Galleries - August 2018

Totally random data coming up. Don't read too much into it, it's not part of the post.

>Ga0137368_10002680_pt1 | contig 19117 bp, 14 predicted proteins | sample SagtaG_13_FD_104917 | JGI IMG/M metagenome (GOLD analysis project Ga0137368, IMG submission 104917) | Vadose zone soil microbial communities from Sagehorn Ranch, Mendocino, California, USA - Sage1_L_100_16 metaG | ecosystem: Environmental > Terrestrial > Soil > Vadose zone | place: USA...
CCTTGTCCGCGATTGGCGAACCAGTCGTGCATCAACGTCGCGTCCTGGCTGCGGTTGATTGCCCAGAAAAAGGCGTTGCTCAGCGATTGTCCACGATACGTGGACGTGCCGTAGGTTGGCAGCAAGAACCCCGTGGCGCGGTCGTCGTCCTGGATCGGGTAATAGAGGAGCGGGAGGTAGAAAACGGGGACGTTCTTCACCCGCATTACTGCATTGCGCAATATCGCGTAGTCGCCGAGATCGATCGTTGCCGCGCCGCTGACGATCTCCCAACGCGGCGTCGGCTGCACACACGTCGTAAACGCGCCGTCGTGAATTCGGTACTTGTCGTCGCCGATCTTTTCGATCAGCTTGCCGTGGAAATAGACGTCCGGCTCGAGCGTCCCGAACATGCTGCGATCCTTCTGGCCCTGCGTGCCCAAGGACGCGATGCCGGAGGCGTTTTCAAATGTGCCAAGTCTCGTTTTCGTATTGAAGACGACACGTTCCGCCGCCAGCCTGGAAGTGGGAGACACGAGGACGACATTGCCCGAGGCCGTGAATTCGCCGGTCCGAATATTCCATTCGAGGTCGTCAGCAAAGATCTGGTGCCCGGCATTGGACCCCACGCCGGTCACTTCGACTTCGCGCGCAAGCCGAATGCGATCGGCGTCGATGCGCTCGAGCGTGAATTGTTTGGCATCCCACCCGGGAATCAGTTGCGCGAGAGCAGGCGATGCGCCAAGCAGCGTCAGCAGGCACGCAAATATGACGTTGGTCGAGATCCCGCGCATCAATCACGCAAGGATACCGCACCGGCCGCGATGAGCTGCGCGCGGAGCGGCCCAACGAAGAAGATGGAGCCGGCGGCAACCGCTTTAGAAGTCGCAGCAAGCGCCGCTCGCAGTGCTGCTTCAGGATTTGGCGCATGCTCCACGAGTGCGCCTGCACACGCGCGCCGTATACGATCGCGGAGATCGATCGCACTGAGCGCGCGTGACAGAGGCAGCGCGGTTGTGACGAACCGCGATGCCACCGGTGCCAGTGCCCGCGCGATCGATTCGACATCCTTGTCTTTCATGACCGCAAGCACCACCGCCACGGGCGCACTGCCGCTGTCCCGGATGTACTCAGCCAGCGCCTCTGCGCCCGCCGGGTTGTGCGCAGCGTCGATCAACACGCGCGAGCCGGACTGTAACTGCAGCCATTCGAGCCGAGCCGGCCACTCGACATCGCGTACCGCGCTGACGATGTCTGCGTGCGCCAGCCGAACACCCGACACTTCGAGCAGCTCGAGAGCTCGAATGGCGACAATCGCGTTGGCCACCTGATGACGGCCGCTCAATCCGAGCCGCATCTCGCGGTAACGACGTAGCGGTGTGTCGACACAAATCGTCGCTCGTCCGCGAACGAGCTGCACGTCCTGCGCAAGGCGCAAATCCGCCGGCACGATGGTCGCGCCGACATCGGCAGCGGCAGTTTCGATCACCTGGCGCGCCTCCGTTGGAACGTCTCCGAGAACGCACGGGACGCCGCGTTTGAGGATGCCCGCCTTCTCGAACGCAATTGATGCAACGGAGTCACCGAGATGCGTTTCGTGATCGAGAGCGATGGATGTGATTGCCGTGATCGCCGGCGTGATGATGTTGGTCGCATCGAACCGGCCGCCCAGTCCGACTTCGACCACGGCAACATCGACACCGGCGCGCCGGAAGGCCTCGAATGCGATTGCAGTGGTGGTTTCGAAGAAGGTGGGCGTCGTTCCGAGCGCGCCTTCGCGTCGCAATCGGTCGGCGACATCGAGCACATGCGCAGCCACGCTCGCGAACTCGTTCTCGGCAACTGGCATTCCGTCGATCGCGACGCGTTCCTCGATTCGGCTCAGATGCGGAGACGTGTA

and all these artists now part of the year round Art Trail initiated in 2017 that does so much to give artists on the island some chance ofa sustainable livelihood. Another hugely successful idea from last year is the Biscuit Tin Initiative in which a dozen or so of J Paterson’s large and decorative shortbread tins, stuffed with art making paraphernalia and blank postcards, are scattered around various venues on (cafes, tea rooms and pubs) and now also off, the island, with the invitation to anyone to make a drawing, write a poem or whatever, all outcomes to be exhibited later on Arran. Together with a new exhibition initiative with the charity COAST (Community ofArran Seabed Trust) 'Something ofthe Sea' in which unsigned work by invited artists will be sold for a minimum of £25 to raise funds for and awareness ofthe charity, this festival is growing apace. Another Scottish August event to note is happening in the fishing village cum artists’ haven of Pittenweem (Galleries July issue). Meanwhile not far from Edinburgh (why not take a trip along the coast to the seaside town ofGullane?) is Fidra Fine Art where Alan Rae has recently moved his gallery and is showing AUGUST 2018 GALLERIES 7 from left L iberty Kimonos and Capes 1860s–1930s © Liberty London, image courtesy of Fashion & Textile Museum, Dovecot Studios R uth O’Dell ‘Blue Cup’ Greenall O’Dell Studio George Birrell ‘Lit Gable’ Fidra Fine Art Diana Mackie ‘Moonlight Over Lochan’ Diana Mackie Studio & Gallery from all over the world. One of Dovecot's other distinguished past collaborators, Victoria Crowe, is, serendipitously, the subject of two big exhibitions currently on in the city – 'Beyond Likeness' at the National Portrait Gallery and 'A Certain Light' – that nicely encapsulate the two key threads in this marvellous artist's work – portraiture and landscape. I have written about Crowe's work in the past, notably 'A Shepherd's Life' in 2000, an intensely atmospheric recording of the hardships of the farmers' lives in the Borders where this English- born artist has long lived and worked. The current Scottish Gallery exhibition reveals yet again her intensely poetic predilection for the tenebrous and dusky twilight, the 'time' of poets, which is very much her time of day and she uses its subtleties and shadings in a way that, paradoxically, reveals much more about her chosen landscapes’ depth and beauty than the bright light of noon. The same movement, from lightness to darkness and back, goes for her portraits too which cover an extraordinary range of composers, scientists, psychiatrists and actors – a 'likeness' is only the start of it. Meanwhile in Glasgow, art dealer Cyril Gerber may have died some six years ago but the eponymous gallery C yril Gerber Fine Art, now run by his Glasgow Art School-trained daughter Jill, is still very much the force on the Glasgow and Scottish art scene that it has been since he first started the Compass Gallery as a charitable foundation in 1969; their current Summer Show, stacked with treasures, from WY Macgregor to JD Fergusson, and Margaret Morris to Joan Eardley, is right up to his high standards. What gives this show its particular edge though, is just how many of the more contemporary artists in it owe so much of their reputation to Gerber in the first place – Adrian Wiszniewski and Steven Campbell were first spotted by Gerber when still at art school for example – while Jack Knox, currently with a major show at Glasgow's Gallery of Modern Art, has been showing with the gallery almost from the beginning. And don't forget that when you buy a work from Cyril Gerber Fine Art you are, in effect, supporting the young artists still starting out on their careers at Compass. The Edinburgh Festival sets the tone for a summer seasonal art focus throughout Scotland – starting with that geographical encapsulation of Scottish geography, the Isle of Arran and this month’s Arran Open Studios. Now in its seventh year, it is bigger and better than ever, with 40 plus artists and studios participating, ‘the islands are an irresistible magnet . . .’